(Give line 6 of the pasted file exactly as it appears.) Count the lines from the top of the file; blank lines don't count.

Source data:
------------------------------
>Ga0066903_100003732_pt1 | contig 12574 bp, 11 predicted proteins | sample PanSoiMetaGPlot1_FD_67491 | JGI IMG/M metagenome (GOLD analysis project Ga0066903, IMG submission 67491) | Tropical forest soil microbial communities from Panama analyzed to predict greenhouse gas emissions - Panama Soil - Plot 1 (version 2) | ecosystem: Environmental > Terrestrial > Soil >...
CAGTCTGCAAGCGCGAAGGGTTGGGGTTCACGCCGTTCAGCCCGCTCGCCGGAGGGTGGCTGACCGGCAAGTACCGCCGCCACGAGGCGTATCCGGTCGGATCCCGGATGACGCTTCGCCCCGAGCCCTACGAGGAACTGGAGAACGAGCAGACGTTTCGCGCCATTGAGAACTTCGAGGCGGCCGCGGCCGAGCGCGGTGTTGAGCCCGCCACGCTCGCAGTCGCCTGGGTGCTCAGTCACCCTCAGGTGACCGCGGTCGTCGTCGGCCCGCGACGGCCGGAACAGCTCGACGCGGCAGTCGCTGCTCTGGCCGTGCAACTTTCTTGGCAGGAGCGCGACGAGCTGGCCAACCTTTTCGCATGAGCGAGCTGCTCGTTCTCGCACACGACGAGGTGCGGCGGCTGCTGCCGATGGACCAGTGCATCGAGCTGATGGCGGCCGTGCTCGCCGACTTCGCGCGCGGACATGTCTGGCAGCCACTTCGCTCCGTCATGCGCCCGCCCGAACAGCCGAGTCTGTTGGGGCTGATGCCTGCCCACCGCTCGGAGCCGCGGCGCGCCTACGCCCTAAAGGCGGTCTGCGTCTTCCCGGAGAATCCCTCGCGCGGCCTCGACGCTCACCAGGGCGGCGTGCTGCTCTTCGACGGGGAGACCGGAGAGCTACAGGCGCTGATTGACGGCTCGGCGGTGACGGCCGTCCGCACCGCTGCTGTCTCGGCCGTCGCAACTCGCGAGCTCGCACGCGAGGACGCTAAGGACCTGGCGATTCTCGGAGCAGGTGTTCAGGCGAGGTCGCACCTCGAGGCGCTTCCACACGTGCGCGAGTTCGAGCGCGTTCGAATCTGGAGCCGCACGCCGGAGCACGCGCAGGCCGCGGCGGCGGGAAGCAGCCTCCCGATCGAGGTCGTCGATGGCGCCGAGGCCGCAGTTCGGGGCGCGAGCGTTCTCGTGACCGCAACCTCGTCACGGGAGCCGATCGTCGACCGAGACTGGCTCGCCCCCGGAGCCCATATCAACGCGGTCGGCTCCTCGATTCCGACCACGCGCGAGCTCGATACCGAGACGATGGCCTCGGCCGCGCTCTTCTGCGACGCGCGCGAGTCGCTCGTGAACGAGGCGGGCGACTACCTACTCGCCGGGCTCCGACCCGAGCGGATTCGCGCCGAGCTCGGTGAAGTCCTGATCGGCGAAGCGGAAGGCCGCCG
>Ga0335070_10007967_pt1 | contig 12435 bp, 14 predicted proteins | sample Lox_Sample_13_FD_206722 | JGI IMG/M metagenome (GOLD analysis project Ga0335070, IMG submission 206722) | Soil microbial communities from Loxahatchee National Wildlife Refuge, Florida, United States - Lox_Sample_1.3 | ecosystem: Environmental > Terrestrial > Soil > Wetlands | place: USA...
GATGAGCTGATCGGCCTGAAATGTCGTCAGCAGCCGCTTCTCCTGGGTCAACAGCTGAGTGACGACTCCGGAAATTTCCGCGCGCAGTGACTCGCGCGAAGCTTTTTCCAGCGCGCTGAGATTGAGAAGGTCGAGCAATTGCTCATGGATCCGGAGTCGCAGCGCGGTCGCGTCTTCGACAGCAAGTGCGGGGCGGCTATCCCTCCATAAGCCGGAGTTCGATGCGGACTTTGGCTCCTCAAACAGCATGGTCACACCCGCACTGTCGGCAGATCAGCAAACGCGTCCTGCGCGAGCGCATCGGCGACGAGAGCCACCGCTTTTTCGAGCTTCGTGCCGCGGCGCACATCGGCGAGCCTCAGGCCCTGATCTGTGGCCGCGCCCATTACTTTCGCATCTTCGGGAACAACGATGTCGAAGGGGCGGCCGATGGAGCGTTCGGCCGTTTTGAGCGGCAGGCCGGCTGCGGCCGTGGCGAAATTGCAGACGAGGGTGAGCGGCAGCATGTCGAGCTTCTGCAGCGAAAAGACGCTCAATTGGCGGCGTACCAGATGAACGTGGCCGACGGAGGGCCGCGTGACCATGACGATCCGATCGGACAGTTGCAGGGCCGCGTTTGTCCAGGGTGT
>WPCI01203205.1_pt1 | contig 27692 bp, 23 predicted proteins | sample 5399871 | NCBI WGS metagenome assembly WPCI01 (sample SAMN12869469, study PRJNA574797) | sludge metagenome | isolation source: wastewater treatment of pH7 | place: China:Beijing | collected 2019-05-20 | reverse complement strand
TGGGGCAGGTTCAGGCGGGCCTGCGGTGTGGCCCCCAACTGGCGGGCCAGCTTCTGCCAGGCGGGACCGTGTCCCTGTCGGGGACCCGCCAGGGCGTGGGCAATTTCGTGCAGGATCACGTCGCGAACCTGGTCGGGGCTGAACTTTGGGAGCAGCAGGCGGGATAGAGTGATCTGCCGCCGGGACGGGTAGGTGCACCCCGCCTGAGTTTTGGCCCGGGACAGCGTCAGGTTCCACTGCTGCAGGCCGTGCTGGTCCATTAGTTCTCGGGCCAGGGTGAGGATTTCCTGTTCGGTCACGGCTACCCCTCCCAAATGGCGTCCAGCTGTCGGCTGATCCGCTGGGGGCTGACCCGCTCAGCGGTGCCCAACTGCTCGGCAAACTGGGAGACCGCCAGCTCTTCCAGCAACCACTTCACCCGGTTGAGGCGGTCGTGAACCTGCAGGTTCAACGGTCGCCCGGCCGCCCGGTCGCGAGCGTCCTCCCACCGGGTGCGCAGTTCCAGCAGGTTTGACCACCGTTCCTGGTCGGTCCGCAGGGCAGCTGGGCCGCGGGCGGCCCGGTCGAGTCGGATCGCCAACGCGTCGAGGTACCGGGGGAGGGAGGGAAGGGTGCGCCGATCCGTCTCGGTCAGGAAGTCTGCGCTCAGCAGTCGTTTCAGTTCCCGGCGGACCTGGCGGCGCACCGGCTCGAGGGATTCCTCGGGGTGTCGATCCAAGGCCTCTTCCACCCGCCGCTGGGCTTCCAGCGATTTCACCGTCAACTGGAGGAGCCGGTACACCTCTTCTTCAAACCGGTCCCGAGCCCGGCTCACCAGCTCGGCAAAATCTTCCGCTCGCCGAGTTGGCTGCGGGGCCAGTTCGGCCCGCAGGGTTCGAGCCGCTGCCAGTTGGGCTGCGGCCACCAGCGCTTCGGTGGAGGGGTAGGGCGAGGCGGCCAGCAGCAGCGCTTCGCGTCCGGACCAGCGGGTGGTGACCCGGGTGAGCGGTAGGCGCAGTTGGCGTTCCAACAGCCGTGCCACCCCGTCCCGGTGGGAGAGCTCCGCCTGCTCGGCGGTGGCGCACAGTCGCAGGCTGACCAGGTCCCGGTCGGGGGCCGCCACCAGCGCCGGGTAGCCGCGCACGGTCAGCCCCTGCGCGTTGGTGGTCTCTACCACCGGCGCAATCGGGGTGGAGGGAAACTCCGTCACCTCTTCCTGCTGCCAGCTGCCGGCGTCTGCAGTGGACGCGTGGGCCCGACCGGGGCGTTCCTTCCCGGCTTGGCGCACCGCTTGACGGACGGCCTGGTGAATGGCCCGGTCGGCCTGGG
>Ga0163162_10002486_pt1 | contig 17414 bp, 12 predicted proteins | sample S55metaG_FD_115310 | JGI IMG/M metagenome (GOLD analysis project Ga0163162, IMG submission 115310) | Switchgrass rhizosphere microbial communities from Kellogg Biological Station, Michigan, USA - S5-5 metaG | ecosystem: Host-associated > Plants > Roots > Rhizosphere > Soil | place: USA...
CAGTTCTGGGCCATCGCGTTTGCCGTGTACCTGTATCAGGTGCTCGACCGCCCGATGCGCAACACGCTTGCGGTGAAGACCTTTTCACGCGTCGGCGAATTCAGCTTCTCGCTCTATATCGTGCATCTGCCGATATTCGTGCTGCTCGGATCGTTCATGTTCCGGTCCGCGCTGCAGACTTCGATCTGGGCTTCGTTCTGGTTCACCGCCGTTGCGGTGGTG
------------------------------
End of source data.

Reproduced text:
TGGGGCAGGTTCAGGCGGGCCTGCGGTGTGGCCCCCAACTGGCGGGCCAGCTTCTGCCAGGCGGGACCGTGTCCCTGTCGGGGACCCGCCAGGGCGTGGGCAATTTCGTGCAGGATCACGTCGCGAACCTGGTCGGGGCTGAACTTTGGGAGCAGCAGGCGGGATAGAGTGATCTGCCGCCGGGACGGGTAGGTGCACCCCGCCTGAGTTTTGGCCCGGGACAGCGTCAGGTTCCACTGCTGCAGGCCGTGCTGGTCCATTAGTTCTCGGGCCAGGGTGAGGATTTCCTGTTCGGTCACGGCTACCCCTCCCAAATGGCGTCCAGCTGTCGGCTGATCCGCTGGGGGCTGACCCGCTCAGCGGTGCCCAACTGCTCGGCAAACTGGGAGACCGCCAGCTCTTCCAGCAACCACTTCACCCGGTTGAGGCGGTCGTGAACCTGCAGGTTCAACGGTCGCCCGGCCGCCCGGTCGCGAGCGTCCTCCCACCGGGTGCGCAGTTCCAGCAGGTTTGACCACCGTTCCTGGTCGGTCCGCAGGGCAGCTGGGCCGCGGGCGGCCCGGTCGAGTCGGATCGCCAACGCGTCGAGGTACCGGGGGAGGGAGGGAAGGGTGCGCCGATCCGTCTCGGTCAGGAAGTCTGCGCTCAGCAGTCGTTTCAGTTCCCGGCGGACCTGGCGGCGCACCGGCTCGAGGGATTCCTCGGGGTGTCGATCCAAGGCCTCTTCCACCCGCCGCTGGGCTTCCAGCGATTTCACCGTCAACTGGAGGAGCCGGTACACCTCTTCTTCAAACCGGTCCCGAGCCCGGCTCACCAGCTCGGCAAAATCTTCCGCTCGCCGAGTTGGCTGCGGGGCCAGTTCGGCCCGCAGGGTTCGAGCCGCTGCCAGTTGGGCTGCGGCCACCAGCGCTTCGGTGGAGGGGTAGGGCGAGGCGGCCAGCAGCAGCGCTTCGCGTCCGGACCAGCGGGTGGTGACCCGGGTGAGCGGTAGGCGCAGTTGGCGTTCCAACAGCCGTGCCACCCCGTCCCGGTGGGAGAGCTCCGCCTGCTCGGCGGTGGCGCACAGTCGCAGGCTGACCAGGTCCCGGTCGGGGGCCGCCACCAGCGCCGGGTAGCCGCGCACGGTCAGCCCCTGCGCGTTGGTGGTCTCTACCACCGGCGCAATCGGGGTGGAGGGAAACTCCGTCACCTCTTCCTGCTGCCAGCTGCCGGCGTCTGCAGTGGACGCGTGGGCCCGACCGGGGCGTTCCTTCCCGGCTTGGCGCACCGCTTGACGGACGGCCTGGTGAATGGCCCGGTCGGCCTGGG